Ta-Nehisi Coates, who recently linked to our black Confederates entry, now tells the world about our sister program BackStory‘s wonderful three-part series on the Civil War: The Civil War: 150 Years Later.
Coates worries that the accepted premise of the BackStory programs is that the Civil War was a tragedy. He writes:
It’s really simple for me. One group of Americans attempted to raise a country on property in Negroes. Another group of Americans, many of them Negroes themselves, stopped them. As surely as we lack the ability to see tragedy in violently throwing off the yoke of the English, I lack the ability to see tragedy in violently throwing off the yoke of slaveholders.
I happen to be of the Coates school of thought, at least in terms of wanting to set myself on fire most times I hear the word “tragedy.” It is a much-abused member of our language, as is, for instance, “awesome.” But to declare a position on the tragic or non-tragic nature of the war is to engage is something very different from history, I think. (It is more akin, perhaps, to literary criticism.) Regardless, I am told that a response will be forthcoming from the American History Guys.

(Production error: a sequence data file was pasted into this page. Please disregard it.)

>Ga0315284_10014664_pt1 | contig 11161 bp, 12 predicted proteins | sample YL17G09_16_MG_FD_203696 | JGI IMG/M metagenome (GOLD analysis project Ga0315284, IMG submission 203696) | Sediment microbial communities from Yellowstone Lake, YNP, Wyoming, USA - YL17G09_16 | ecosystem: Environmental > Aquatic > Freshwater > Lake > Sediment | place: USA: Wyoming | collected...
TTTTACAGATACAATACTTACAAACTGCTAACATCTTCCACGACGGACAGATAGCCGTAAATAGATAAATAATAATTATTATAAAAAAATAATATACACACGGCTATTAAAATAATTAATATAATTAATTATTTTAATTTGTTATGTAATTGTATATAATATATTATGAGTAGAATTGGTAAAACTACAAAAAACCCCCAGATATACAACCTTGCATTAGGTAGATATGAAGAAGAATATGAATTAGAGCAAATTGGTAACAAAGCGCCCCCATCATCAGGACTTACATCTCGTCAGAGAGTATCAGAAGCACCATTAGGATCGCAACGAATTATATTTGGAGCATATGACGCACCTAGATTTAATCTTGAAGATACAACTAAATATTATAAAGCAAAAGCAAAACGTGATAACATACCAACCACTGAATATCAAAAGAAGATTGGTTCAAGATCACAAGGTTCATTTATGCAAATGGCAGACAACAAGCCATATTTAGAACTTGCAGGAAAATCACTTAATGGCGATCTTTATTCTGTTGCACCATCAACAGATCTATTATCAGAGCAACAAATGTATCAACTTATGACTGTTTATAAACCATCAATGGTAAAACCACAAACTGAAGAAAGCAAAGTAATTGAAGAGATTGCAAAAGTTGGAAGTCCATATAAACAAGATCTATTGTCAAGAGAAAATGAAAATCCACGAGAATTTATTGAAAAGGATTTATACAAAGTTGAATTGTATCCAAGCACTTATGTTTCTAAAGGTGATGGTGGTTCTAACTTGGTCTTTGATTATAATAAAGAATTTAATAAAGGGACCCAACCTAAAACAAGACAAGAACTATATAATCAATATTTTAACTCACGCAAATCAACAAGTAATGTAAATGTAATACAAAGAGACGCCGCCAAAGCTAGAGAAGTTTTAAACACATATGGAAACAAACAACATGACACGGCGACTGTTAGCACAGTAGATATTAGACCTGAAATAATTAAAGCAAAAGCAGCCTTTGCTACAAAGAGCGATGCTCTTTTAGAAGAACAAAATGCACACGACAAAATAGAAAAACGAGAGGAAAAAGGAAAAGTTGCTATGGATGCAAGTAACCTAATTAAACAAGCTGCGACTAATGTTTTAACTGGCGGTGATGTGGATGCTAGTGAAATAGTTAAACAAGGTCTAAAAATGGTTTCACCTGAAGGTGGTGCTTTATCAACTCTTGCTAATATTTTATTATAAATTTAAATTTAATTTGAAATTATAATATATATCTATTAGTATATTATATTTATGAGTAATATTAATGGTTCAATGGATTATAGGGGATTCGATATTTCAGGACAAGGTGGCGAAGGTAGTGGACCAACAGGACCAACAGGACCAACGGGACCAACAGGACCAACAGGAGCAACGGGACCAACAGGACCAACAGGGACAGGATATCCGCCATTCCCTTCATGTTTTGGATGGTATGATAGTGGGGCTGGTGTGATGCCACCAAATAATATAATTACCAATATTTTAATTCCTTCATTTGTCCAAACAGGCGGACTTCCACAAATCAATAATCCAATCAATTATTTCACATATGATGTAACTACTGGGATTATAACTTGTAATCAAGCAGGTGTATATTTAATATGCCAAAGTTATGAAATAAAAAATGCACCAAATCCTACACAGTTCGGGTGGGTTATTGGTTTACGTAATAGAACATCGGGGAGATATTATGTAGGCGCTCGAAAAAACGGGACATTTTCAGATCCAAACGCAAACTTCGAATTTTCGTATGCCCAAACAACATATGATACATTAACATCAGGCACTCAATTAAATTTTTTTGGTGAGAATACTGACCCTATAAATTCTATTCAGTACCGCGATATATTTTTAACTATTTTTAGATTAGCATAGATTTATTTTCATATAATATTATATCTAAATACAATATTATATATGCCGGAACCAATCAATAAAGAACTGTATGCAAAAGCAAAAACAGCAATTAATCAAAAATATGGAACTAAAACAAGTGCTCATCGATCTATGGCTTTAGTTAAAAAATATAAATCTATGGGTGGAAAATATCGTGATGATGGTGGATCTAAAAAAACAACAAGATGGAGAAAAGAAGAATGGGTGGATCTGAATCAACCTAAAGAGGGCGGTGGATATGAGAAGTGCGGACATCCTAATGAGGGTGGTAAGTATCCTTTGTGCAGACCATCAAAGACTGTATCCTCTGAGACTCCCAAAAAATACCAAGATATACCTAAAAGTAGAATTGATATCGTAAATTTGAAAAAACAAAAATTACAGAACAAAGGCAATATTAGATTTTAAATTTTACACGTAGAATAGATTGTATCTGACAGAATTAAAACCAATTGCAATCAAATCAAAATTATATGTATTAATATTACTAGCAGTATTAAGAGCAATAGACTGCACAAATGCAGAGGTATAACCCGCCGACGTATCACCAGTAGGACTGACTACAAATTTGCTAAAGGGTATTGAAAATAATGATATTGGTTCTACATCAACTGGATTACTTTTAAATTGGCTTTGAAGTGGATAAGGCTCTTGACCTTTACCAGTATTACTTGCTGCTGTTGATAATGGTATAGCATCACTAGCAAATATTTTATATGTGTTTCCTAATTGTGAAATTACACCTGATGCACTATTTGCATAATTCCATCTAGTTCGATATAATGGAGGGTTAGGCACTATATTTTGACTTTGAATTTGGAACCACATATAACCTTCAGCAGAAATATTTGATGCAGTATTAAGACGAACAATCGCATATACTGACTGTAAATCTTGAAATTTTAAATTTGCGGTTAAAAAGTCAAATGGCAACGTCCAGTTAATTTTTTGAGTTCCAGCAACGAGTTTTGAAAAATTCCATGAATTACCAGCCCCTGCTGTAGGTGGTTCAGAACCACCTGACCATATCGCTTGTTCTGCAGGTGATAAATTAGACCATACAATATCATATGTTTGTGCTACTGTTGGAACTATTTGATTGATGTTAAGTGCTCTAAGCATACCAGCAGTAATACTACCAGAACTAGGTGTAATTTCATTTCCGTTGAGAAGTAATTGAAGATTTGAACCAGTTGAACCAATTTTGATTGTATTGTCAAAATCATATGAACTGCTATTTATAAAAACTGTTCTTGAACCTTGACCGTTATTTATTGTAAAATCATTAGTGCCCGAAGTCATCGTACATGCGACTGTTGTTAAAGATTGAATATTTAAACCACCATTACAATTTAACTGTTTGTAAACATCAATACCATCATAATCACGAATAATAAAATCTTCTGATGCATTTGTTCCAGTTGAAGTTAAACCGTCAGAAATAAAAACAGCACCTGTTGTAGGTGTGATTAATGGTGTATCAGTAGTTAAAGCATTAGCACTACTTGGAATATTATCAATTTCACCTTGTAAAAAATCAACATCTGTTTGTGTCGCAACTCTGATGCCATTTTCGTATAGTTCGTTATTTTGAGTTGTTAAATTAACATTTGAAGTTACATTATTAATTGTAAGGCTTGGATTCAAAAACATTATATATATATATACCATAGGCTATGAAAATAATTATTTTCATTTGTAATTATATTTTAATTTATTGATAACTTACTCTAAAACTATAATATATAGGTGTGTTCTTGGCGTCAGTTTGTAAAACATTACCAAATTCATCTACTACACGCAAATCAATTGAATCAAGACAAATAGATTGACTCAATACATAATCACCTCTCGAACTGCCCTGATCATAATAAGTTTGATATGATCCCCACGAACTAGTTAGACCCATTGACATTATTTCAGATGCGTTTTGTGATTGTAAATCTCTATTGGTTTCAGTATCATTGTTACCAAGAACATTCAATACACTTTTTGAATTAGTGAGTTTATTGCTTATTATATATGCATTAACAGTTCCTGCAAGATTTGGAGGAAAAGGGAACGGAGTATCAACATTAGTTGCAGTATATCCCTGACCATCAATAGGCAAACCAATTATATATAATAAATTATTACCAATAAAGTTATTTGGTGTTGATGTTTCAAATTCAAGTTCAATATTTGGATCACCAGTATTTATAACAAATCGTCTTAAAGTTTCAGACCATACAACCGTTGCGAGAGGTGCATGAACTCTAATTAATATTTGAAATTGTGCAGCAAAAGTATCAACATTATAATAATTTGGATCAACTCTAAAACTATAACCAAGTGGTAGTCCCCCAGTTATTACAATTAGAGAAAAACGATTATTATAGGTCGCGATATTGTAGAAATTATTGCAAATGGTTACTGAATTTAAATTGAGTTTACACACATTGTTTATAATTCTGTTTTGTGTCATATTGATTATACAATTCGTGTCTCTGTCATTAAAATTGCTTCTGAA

PS: By the way, a stirring rendition of Alexander Stephens’s “Cornerstone” speech, mentioned here, can be heard at the 28:30 mark of the first episode of BackStory‘s Civil War series.
UPDATE: Here is Ed Ayers’s response to Coates:
Thanks for this excellent point; as it turns out, we at BackStory (thanks for the plug!) agree. Two of the three primary sources you cite are used in the podcast, in fact, and we make clear that slavery drove everything associated with the war. We do, on the other hand, acknowledge the enormous waste of human life that came from a war that Americans, north and south, stumbled into. We end our three-part series with the thought that the nation was fortunate indeed that the end of slavery for four million people was wrenched from this war that began with no such purpose in sight.
IMAGE: 25th United States Colored Troops, Company C or G, Camp William Penn in February 1864